The best chill pill for stress might be the food you put on your plate. Healthy Food Guide investigates the link between what you eat and how you feel.
How many times a day do you feel stressed?
It might be when you’re stuck in a traffic jam or trying to meet work deadlines while juggling family commitments — not to mention the ongoing challenges of a global pandemic. Even watching the news can trigger a stress response. A little stress is okay, but it shouldn’t be a permanent state of mind. If getting stressed has become a daily event, this ‘fight or flight’ response could be jeopardising your health.
“Stress can lead to lowered immunity, increased risk of heart attack and stroke, digestive upset and weight gain via elevated appetite and blood glucose,” explains Dr Deborah Hodgson, Director of the Laboratory of Neuroimmunology at the University of Newcastle.
Stress also affects gut bacteria, where much of the body’s immune response occurs.
“Emerging evidence suggests that stress is associated with reduced richness and diversity of the gut microbial community,” says Dr Simone Peters, Director of the Mind + Gut Clinic in Melbourne. This, in turn, can lead to a significant increase in anxiety.
How stress affects your body
Chronic stress rewires your brain, causing higher stress reactions to smaller triggers. This adversely affects your memory, judgment, reasoning ability and the way you feel.
Stress lowers your immunity and reduces natural killer cells, compromising your ability to fight off colds and flu. Long-term stress may also lead to diseases such as cancer.
Excess amounts of cortisol, the primary stress hormone, encourages storage of visceral belly fat, which drains to the liver, heart and other organs.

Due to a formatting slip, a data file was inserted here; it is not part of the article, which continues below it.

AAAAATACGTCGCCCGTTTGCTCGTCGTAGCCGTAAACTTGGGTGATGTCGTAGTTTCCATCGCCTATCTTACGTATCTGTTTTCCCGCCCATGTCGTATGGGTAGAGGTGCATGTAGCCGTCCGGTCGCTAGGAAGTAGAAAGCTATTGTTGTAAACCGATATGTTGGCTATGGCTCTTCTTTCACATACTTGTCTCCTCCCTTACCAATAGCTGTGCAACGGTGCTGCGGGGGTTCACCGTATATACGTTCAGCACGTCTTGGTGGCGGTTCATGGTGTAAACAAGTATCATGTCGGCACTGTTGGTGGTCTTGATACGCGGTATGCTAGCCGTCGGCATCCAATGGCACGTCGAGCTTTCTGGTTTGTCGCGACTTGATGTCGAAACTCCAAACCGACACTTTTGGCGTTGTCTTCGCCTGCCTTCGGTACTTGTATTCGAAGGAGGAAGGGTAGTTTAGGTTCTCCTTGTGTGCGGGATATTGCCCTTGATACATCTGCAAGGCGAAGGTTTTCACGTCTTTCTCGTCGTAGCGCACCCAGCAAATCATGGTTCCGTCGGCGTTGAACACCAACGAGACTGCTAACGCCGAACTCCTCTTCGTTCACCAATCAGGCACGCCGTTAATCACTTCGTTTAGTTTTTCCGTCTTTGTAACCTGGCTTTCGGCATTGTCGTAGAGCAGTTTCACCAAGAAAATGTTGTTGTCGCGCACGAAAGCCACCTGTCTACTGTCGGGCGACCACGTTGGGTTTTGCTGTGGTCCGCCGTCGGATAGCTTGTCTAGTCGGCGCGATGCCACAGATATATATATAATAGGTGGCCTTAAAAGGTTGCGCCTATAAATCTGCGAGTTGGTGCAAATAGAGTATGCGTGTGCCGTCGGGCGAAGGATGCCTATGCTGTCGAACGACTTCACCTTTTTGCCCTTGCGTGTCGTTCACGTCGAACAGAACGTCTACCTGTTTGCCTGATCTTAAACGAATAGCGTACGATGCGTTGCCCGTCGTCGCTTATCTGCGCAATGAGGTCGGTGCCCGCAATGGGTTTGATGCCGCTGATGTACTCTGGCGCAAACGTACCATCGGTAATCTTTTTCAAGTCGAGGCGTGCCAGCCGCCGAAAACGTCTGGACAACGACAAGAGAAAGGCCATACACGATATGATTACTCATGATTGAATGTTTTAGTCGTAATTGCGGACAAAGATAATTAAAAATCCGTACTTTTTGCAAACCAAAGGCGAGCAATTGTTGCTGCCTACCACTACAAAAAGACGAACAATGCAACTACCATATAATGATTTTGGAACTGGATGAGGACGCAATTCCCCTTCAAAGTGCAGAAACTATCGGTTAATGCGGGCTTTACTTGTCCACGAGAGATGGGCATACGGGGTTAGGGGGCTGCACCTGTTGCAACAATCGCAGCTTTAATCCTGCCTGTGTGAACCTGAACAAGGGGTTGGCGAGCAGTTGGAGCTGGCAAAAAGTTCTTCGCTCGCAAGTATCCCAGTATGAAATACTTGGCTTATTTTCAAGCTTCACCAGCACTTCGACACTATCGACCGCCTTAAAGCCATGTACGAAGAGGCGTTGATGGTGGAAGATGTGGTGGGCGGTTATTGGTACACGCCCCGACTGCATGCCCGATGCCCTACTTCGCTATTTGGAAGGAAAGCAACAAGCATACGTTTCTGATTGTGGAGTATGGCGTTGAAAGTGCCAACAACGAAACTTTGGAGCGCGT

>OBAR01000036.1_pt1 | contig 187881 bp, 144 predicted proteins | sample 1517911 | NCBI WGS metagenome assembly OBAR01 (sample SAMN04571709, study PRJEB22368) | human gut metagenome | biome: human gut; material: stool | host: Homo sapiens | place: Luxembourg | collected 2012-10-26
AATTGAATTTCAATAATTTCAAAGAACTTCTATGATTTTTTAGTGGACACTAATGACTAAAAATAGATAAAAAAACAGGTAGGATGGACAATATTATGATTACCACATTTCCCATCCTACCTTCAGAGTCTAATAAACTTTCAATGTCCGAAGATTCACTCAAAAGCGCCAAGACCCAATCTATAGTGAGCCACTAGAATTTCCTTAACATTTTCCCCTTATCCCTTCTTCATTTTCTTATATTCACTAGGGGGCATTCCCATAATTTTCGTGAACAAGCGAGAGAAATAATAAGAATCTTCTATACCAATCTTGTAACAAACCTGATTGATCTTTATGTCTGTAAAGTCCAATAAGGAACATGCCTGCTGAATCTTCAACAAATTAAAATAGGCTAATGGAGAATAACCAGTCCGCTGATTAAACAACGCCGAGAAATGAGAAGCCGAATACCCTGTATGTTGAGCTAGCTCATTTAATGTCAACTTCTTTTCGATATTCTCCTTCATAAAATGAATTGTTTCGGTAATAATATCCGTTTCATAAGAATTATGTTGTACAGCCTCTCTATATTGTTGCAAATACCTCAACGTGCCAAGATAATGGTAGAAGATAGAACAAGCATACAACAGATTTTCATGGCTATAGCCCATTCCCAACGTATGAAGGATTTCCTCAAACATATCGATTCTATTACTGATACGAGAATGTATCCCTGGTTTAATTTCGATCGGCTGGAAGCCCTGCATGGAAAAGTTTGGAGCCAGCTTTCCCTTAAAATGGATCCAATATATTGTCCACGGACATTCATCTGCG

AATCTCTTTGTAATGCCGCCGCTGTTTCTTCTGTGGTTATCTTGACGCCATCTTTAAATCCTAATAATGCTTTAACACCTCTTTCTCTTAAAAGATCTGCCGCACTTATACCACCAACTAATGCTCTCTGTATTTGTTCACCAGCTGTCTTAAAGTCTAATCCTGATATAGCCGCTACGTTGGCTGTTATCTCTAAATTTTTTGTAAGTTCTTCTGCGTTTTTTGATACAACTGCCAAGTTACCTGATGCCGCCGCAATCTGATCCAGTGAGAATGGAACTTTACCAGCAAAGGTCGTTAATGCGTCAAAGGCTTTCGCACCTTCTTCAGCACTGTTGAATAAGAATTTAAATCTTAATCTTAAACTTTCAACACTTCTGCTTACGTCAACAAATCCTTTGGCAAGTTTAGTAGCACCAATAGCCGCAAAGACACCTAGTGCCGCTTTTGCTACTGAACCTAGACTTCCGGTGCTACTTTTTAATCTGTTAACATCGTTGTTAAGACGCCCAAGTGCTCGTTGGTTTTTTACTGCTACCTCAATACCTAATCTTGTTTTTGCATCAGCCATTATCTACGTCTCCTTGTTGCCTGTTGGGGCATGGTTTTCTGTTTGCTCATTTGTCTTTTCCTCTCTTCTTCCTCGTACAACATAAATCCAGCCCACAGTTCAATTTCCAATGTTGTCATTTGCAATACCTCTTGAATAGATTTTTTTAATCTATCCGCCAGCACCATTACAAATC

Stress-induced adrenaline and the hormone noradrenaline increase heart rate and blood pressure. More extreme or long-term stress responses can damage heart muscles and cause irregular heart rhythms.
Gut and bowel
Stress slows digestion. It can increase muscle spasms in the colon, causing pain, bloating and wind, and can also lead to constipation, diarrhoea, acid reflux and heartburn.
You might feel flushed or sweat more. Stress hormones can also encourage itchy skin, rashes, pimples and inflammation.
These tense up in readiness for physical action as part of the ‘fight or flight’ response. If your stress is chronic (ongoing for a long period), it may also cause muscle pain or aggravate existing muscle conditions.
Excess cortisol keeps you alert and aroused, making it harder to fall asleep and stay asleep.
Foods that soothe stress
Certain foods can correct stress-triggered body imbalances while helping you to stress less. “Research shows that people who eat a diet rich in fresh fruit and vegetables, whole grains and lean protein are less depressed and less anxious than those eating a diet high in processed foods,” says Professor Felice Jacka, Director of the Food and Mood Research Unit at Deakin University.
Natalie Parletta, nutritionist and former Senior Research Fellow in Nutrition and Dietetics at the University of South Australia, recommends eating more of the following foods to help beat stress:
Omega-3 fatty acids in oily fish like salmon, as well as nuts, chia seeds and dark leafy greens, help to maintain the health of the brain’s cell membranes and encourage the transmission of ‘feel-good’ chemicals like dopamine and serotonin.